The European Ryder Cup team is fantastic, and they have been for a long time, said Azinger. And its time that we recognize that fact.
The PGA of America has set up a new selection process, hopefully to get one or two more hot players on the team. And Azinger has been given two additional selections, making it four wild-card picks selections instead of two. Outside of that, there isnt a whole lot the PGA can do. Its up to the Americans to get better. Zinger will merely take what hes given and try to hash out a win.
I think I have the opportunity that no other Ryder Cup captain has had, he said, and I really appreciate that.
PGA of America president Roger Warren conceded that at most there might have been one or two different players under the new selection process than there was in the last two Cups. For the losing trend to be reversed, the U.S. will have to rely, first and foremost, on Azingers ability to get four winning players ' plus, of course, an over-all improvement in the American players who are the eight automatic picks.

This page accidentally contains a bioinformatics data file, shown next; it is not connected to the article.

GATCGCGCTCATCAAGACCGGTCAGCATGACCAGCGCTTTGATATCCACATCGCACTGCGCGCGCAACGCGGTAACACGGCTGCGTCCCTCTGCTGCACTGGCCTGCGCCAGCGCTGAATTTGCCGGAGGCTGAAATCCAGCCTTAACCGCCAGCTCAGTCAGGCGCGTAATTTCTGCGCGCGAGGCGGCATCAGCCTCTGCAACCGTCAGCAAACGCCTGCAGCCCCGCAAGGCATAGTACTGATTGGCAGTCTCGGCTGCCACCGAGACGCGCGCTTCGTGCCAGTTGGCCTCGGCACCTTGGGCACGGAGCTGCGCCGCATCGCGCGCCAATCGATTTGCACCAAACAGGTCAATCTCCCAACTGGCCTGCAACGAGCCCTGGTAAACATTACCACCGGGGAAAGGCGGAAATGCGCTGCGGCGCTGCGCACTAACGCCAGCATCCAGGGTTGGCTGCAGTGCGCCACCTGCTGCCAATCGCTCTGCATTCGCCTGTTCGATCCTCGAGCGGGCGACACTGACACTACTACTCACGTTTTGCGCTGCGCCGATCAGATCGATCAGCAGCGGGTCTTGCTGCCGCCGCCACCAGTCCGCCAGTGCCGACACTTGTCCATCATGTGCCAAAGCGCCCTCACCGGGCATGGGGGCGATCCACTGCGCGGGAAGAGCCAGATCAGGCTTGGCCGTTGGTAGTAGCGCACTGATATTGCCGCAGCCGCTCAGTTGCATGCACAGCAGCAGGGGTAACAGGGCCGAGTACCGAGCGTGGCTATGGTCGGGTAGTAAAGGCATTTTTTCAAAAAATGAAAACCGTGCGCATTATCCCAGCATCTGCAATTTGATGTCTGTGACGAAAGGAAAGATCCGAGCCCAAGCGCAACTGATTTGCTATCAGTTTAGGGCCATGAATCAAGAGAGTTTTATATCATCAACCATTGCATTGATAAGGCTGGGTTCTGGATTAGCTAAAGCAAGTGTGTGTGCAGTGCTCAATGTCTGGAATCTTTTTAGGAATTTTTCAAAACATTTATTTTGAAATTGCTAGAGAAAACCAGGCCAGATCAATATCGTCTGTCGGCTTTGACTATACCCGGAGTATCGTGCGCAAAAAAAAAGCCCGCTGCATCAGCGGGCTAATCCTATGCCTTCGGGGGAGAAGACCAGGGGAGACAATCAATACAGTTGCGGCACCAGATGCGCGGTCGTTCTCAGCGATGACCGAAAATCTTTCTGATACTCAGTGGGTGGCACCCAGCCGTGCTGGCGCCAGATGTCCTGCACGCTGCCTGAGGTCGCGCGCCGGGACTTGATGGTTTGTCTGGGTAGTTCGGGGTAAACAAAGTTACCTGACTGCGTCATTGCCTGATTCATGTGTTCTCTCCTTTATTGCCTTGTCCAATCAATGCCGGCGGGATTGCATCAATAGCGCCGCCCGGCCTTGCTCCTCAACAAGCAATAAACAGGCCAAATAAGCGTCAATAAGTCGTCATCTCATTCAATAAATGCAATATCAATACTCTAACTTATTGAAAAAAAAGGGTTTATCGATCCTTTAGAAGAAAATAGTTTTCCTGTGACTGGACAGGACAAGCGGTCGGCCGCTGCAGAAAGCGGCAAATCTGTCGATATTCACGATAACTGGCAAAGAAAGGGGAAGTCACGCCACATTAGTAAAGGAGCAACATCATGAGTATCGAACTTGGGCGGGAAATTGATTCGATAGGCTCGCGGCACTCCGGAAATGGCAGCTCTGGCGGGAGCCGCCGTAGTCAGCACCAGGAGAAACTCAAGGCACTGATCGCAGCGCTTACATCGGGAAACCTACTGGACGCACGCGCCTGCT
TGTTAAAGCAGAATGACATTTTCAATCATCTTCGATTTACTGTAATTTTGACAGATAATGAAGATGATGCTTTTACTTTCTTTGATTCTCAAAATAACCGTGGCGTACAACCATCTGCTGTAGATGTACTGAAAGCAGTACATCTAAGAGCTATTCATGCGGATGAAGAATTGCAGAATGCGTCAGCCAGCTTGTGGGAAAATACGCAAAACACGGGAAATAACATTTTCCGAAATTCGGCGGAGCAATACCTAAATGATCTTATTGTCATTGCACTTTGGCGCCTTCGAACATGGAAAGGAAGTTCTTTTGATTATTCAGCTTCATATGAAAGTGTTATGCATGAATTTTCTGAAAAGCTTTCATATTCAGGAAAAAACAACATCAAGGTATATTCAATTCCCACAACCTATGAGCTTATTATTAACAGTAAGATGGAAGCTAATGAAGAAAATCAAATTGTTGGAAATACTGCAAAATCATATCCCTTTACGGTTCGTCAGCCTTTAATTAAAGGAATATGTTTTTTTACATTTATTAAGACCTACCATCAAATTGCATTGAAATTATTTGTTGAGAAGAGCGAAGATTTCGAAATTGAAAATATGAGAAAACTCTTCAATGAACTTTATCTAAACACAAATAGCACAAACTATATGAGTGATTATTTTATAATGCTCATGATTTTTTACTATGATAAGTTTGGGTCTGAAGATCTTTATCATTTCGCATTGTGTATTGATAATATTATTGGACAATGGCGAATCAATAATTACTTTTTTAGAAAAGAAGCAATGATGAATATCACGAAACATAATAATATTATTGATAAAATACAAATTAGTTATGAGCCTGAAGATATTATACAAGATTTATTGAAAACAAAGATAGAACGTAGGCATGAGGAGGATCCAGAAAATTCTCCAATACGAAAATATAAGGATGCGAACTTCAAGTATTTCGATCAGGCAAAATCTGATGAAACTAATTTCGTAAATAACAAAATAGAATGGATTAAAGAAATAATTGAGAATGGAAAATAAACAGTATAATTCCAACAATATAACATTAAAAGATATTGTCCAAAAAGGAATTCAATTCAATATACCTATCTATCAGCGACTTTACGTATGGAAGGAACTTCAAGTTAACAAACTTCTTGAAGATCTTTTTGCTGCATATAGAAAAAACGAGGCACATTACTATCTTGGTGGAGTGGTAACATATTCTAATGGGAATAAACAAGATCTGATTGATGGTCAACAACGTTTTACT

In 2008, of course, the Americans will be having to compete under a rather dubious schedule ' they will be coming off a seven-events-in-eight-weeks stretch that is compliments of the PGA TOURs new FedEx Cup. The TOUR Championship will be the week before the Ryder Cup. It remains to be seen just how much of a hindrance that will be.
Very few of the potential Ryder Cup members ever play that concentrated schedule. Will the Americans be a worn-out troupe, playing with lots of heart but little else? Could be.